<http://llvm.org/doxygen/classllvm_1_1AnalysisUsage.html>`_ object with
information about which passes are required and not invalidated.  To do this, a
pass may call any of the following methods on the ``AnalysisUsage`` object:

The ``AnalysisUsage::addRequired<>`` and ``AnalysisUsage::addRequiredTransitive<>`` methods
^^^^^^^^^^^^^^^^^^^^^^^^^^^^^^^^^^^^^^^^^^^^^^^^^^^^^^^^^^^^^^^^^^^^^^^^^^^^^^^^^^^^^^^^^^^

If your pass requires a previous pass to be executed (an analysis for example),
it can use one of these methods to arrange for it to be run before your pass.
LLVM has many different types of analyses and passes that can be required,
spanning the range from ``DominatorSet`` to ``BreakCriticalEdges``.  Requiring
``BreakCriticalEdges``, for example, guarantees that there will be no critical
edges in the CFG when your pass has been run.

Some analyses chain to other analyses to do their job.  For example, an
`AliasAnalysis <AliasAnalysis>` implementation is required to :ref:`chain
<aliasanalysis-chaining>` to other alias analysis passes.  In cases where
analyses chain, the ``addRequiredTransitive`` method should be used instead of
the ``addRequired`` method.  This informs the ``PassManager`` that the
transitively required pass should be alive as long as the requiring pass is.

The ``AnalysisUsage::addPreserved<>`` method
^^^^^^^^^^^^^^^^^^^^^^^^^^^^^^^^^^^^^^^^^^^^

One of the jobs of the ``PassManager`` is to optimize how and when analyses are
run.  In particular, it attempts to avoid recomputing data unless it needs to.
For this reason, passes are allowed to declare that they preserve (i.e., they
don't invalidate) an existing analysis if it's available.  For example, a
simple constant folding pass would not modify the CFG, so it can't possibly
affect the results of dominator analysis.  By default, all passes are assumed
to invalidate all others.

The ``AnalysisUsage`` class provides several methods which are useful in
certain circumstances that are related to ``addPreserved``.  In particular, the
``setPreservesAll`` method can be called to indicate that the pass does not
modify the LLVM program at all (which is true for analyses), and the
``setPreservesCFG`` method can be used by transformations that change
instructions in the program but do not modify the CFG or terminator
instructions (note that this property is implicitly set for
:ref:`BasicBlockPass <writing-an-llvm-pass-BasicBlockPass>`\ es).

``addPreserved`` is particularly useful for transformations like
``BreakCriticalEdges``.  This pass knows how to update a small set of loop and
dominator related analyses if they exist, so it can preserve them, despite the
fact that it hacks on the CFG.

Example implementations of ``getAnalysisUsage``
^^^^^^^^^^^^^^^^^^^^^^^^^^^^^^^^^^^^^^^^^^^^^^^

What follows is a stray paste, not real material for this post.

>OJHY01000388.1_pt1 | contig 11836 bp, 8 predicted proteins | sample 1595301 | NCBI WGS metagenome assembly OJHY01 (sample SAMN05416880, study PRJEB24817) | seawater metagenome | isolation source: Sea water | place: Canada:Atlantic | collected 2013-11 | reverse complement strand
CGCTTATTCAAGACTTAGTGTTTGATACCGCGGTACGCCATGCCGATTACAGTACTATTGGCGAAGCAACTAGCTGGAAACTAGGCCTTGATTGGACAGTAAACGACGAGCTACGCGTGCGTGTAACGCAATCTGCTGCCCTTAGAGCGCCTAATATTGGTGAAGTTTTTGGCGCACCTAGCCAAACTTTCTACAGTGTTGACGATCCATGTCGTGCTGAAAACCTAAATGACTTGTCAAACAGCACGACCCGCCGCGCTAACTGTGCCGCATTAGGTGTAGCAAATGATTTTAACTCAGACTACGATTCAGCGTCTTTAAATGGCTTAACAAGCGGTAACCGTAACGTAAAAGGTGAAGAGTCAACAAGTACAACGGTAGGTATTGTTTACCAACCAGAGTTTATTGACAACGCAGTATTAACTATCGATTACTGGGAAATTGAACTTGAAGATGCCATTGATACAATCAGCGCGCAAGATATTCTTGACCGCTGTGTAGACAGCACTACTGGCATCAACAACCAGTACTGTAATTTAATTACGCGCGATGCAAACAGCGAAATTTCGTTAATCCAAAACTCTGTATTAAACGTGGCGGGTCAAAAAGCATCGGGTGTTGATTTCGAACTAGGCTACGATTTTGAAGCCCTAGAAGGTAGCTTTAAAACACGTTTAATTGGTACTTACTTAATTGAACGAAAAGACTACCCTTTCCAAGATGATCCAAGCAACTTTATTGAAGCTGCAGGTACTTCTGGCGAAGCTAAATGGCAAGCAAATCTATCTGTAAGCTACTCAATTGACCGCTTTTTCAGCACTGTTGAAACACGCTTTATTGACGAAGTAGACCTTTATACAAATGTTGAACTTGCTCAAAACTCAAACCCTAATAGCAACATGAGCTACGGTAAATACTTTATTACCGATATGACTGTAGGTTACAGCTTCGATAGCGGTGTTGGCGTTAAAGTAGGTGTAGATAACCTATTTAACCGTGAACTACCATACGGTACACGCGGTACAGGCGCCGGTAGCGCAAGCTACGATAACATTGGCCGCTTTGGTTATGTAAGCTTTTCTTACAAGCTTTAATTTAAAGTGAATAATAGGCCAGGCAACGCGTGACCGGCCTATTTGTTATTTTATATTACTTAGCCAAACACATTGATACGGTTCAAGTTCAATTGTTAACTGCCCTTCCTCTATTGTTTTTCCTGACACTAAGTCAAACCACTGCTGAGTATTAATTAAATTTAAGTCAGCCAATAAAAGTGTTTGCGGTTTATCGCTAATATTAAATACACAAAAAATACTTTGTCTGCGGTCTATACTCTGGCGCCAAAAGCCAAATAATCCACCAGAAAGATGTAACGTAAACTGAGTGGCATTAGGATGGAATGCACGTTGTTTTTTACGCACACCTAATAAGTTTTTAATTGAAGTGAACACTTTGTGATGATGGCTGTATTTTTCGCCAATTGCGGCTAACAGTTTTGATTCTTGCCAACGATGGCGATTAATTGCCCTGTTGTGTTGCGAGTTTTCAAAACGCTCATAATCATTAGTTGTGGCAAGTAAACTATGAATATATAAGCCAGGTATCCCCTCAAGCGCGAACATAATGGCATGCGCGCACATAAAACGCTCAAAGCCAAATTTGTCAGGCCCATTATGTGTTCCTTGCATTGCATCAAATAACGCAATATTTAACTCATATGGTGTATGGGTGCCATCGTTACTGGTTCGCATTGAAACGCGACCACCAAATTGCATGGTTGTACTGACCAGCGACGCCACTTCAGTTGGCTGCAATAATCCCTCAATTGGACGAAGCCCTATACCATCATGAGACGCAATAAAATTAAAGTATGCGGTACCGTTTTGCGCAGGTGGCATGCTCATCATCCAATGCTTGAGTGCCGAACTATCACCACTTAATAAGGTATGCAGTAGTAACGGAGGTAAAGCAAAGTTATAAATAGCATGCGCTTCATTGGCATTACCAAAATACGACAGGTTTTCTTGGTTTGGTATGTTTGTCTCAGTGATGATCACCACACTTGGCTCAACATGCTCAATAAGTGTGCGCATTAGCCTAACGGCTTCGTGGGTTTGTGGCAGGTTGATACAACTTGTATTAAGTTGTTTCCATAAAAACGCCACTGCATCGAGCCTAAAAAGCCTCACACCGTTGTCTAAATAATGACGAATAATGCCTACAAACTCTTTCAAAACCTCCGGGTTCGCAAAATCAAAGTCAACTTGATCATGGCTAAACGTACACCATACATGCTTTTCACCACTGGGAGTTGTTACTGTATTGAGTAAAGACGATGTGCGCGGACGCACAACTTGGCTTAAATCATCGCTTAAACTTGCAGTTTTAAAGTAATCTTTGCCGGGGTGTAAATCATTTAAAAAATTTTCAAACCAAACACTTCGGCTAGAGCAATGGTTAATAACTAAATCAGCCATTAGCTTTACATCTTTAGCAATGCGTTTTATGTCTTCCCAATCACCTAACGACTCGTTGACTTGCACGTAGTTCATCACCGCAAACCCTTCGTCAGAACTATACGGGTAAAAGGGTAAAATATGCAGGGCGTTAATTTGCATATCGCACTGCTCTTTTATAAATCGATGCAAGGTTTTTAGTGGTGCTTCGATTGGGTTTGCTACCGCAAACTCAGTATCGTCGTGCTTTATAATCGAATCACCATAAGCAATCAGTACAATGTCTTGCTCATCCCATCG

.. code-block:: c++

  // This example modifies the program, but does not modify the CFG
  void LICM::getAnalysisUsage(AnalysisUsage &AU) const {
    AU.setPreservesCFG();
    AU.addRequired<LoopInfo>();
  }

.. _writing-an-llvm-pass-getAnalysis:

The ``getAnalysis<>`` and ``getAnalysisIfAvailable<>`` methods
^^^^^^^^^^^^^^^^^^^^^^^^^^^^^^^^^^^^^^^^^^^^^^^^^^^^^^^^^^^^^^

The ``Pass::getAnalysis<>`` method is automatically inherited by your class,
providing you with access to the passes that you declared that you required
with the :ref:`getAnalysisUsage <writing-an-llvm-pass-getAnalysisUsage>`
method.  It takes a single template argument that specifies which pass class
you want, and returns a reference to that pass.  For example:

.. code-block:: c++

  bool LICM::runOnFunction(Function &F) {
    LoopInfo &LI = getAnalysis<LoopInfo>();
    //...
  }

This method call returns a reference to the pass desired.  You may get a
runtime assertion failure if you attempt to get an analysis that you did not
declare as required in your :ref:`getAnalysisUsage
<writing-an-llvm-pass-getAnalysisUsage>` implementation.  This method can be
called by your ``run*`` method implementation, or by any other local method
invoked by your ``run*`` method.

A module level pass can use function level analysis info using this interface.
For example:

.. code-block:: c++

  bool ModuleLevelPass::runOnModule(Module &M) {
    //...
    DominatorTree &DT = getAnalysis<DominatorTree>(Func);
    //...
  }

In above example, ``runOnFunction`` for ``DominatorTree`` is called by pass
manager before returning a reference to the desired pass.

If your pass is capable of updating analyses if they exist (e.g.,
``BreakCriticalEdges``, as described above), you can use the
``getAnalysisIfAvailable`` method, which returns a pointer to the analysis if
it is active.  For example: